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R.I.P. John Entwhistle

Discussion in 'Ask Mike Watt [Archived]' started by georgeev1, Jun 28, 2002.

  1. georgeev1

    georgeev1 Guest

    Sep 11, 2001
    john entwhistle died at age 54 from natural causes in the hard rock hotel in las vegas. he was the bassist from the who and one of my role models as a bassist. i once heard watt say that he was a big fan of the who (entwhistle sometimes used the same model of the non-reversed thunderbird that watt has)so i'm sure he knows what i mean when i say he will be greatly missed. he was one of the best bassists i know of.

    R.I.P. John Entwhistle
  2. Blackbird

    Blackbird Moderator Supporting Member

    Mar 18, 2000
    Uh, George, did you want to ask Mike a question?

    Please don't litter the pro forums with duplicates.

    Oh, and you're welcome to post in the regular forums where a thread like this should go. Come on, we won't bite...
  3. georgeev1

    georgeev1 Guest

    Sep 11, 2001
    yeah, i was just trying to find out if he did respect/admire him or whatever

    p.s. thanks for the tip
  4. watt

    watt the man in the van w/a bass in his hand Supporting Member

    Aug 24, 2001
    san pedro, california

    thanks for the question. john entwistle had an incredible effect and influence on me. he was one of the few bassists (besides james jamerson, larry graham and jack bruce) I could actually hear and tell what was going on bass-wise when I was a teenager (early 70s). there's tons of john in my playing, no doubt about it. pete townshend had a huge effect on d. boon too.

    here's an email I flowed to my peeps when I heard about john's passing. it's got some old who lyrics, a poem I wrote for john and the l.a. times obiturary piece:

    Date: 6/28/02, 10:52 AM -0700
    Subject: rest easy, ox

    so sad this morning,

    pedalin', I thought of some old
    who songs me and d. boon loved. over
    and over they went in my head:

    so sad about us
    so sad about us
    sad - never meant to break up
    sad - suppose we'll never make up
    sad about us

    so bad about us
    so bad about us
    bad - let the music stop now
    bad - suppose we can't turn back now
    bad about us

    apologies mean nothing when the damage is done
    but you can't switch off my loving
    like you can't switch off the sun

    and this one:

    separates and lingerie, seven pairs of shoes
    lots of woolworths makeup, a pair of black watch trews
    your out of tune piano, sentimental photographs
    a million little memories, a million little laughs

    the wing of the aeroplane has just caught on fire
    I say without reservation, we ain't getting no higher
    all you wanted from me, all I had to give.
    nothing matters you'll see, when in paradise you'll live

    the plane is diving faster, we're getting near the ground
    nobody is screaming, no one makes a sound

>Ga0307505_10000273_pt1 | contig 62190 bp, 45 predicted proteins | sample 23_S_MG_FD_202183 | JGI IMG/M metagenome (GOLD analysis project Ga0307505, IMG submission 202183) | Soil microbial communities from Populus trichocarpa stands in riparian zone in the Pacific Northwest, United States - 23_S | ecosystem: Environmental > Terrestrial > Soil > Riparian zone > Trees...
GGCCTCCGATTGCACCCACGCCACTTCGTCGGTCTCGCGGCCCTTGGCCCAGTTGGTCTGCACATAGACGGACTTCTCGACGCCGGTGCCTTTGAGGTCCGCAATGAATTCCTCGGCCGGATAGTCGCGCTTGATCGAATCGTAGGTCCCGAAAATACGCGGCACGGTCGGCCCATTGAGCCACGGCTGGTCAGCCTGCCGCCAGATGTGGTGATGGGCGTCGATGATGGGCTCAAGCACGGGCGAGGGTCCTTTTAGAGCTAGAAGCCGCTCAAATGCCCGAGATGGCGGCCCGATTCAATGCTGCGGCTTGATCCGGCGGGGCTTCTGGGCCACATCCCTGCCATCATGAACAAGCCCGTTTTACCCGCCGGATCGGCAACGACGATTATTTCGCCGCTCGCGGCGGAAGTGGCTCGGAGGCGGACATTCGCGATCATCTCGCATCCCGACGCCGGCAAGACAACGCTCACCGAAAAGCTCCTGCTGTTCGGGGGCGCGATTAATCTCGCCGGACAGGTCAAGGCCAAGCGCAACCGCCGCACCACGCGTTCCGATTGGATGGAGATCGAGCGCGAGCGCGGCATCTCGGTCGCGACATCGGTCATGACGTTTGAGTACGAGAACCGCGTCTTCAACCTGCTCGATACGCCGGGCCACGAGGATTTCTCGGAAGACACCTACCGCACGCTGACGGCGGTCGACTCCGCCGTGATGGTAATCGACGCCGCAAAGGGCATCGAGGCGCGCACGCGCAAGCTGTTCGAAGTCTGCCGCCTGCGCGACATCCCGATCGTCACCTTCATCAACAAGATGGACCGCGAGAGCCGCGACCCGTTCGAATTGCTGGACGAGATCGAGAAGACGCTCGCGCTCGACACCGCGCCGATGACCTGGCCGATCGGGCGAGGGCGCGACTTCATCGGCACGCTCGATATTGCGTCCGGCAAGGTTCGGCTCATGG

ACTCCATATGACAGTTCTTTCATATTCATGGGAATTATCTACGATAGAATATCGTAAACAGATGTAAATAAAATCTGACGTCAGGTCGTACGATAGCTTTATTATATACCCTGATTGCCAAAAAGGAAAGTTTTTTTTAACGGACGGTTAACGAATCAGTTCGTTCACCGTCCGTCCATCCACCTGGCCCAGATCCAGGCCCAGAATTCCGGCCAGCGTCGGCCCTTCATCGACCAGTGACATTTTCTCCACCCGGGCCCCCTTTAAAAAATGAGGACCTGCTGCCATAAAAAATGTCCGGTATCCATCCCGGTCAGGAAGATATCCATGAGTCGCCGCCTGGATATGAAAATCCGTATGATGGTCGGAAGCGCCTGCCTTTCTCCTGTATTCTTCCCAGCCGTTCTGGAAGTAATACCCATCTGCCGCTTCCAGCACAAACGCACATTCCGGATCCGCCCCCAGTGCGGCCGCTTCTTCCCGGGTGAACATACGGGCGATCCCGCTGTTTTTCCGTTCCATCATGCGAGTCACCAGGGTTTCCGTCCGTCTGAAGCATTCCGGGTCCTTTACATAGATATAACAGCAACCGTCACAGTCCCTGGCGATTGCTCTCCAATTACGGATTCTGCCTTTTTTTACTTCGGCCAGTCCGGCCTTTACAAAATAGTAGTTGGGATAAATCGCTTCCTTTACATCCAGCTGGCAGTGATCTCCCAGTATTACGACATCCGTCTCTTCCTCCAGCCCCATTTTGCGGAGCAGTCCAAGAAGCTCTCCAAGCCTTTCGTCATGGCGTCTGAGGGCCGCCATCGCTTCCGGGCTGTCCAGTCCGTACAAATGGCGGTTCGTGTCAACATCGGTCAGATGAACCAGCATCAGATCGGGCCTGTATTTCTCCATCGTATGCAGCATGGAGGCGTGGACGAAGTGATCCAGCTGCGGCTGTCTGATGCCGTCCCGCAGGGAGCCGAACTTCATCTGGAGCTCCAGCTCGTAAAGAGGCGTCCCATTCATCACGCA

it's a girl, mrs. walker, it's a girl
    it's a girl, mrs. walker, it's a girl
    it's a girl, mrs. walker, it's a girl

    dearly will miss your thunderfingers
    rest easy, ox
    always part of you
    in the bassist part of me
    on that ed sullivan show
    when you did "my generation" right
    w/that bass solo
    the cameraman
    focused on townshend
    stupid ****
    (the cameraman, not pete)
    wow how he wowed me
    taught me
    don't be afraid, watt
    charge hard
    let your bass
    your young man blues

    as boys, me and d. boon would pretend: he was townshend and I was entwistle. we loved it. when we first heard punk, we thought it was like old who. we said, "we can do this - we grew up on this!"

    - watt

    so, that's what was on my mind that day. I think of john now when I do gigs. in fact, the last few banyan gigs, we'eve been doing a crazy version of "sparks" in honor of him. no spiel or anything, just wailing to high heaven.

    on bass, watt

  5. watt

    watt the man in the van w/a bass in his hand Supporting Member

    Aug 24, 2001
    san pedro, california

    the obit piece didn't fit. here it is:


    Friday, June 28, 2002

    John Entwistle, 57; Innovative Bass Player
    Co-Founded the Who

    By GEOFF BOUCHER, L.A. Times Staff Writer

    John Entwistle, a founding member of the Who
    hailed by musicians as an innovative bassist
    but often overshadowed onstage by his fiery
    bandmates, died Thursday in Las Vegas on the
    eve of the band's reunion tour. He was 57.

    A statement from the Clark County coroner's
    office described the preliminary cause of
    death as a heart attack.

    The tour, which had been scheduled to begin
    tonight at the Hard Rock Hotel and Casino and
    included a stop Saturday in Irvine and Monday
    at the Hollywood Bowl, has been canceled,
    promoter Andy Hewitt said Thursday.

    There was no immediate comment about
    Entwistle's death from the members of the
    band, who were said to be in shock.

    "Everybody is devastated; you have to
    remember that [Roger] Daltrey and [Pete]
    Townshend have known this guy forever,"
    Hewitt said.

    Entwistle's passing, coupled with the 1978
    overdose death of drummer Keith Moon, leaves
    the Who's original membership reduced by
    half: guitarist Townshend and frontman
    Daltrey are the lone surviving members of the
    British Invasion powerhouse that for a time
    rivaled the Beatles, Bob Dylan and the
    Rolling Stones as the most vital rock voice
    of youth.

    The spotlight on the band often did not
    extend to Entwistle, who was easy for casual
    fans to miss when put beside the whirling
    guitar wizardry of Townshend, the war-cry
    vocals of bronzed singer Daltrey and the
    bombast of drummer Moon. Daltrey would twirl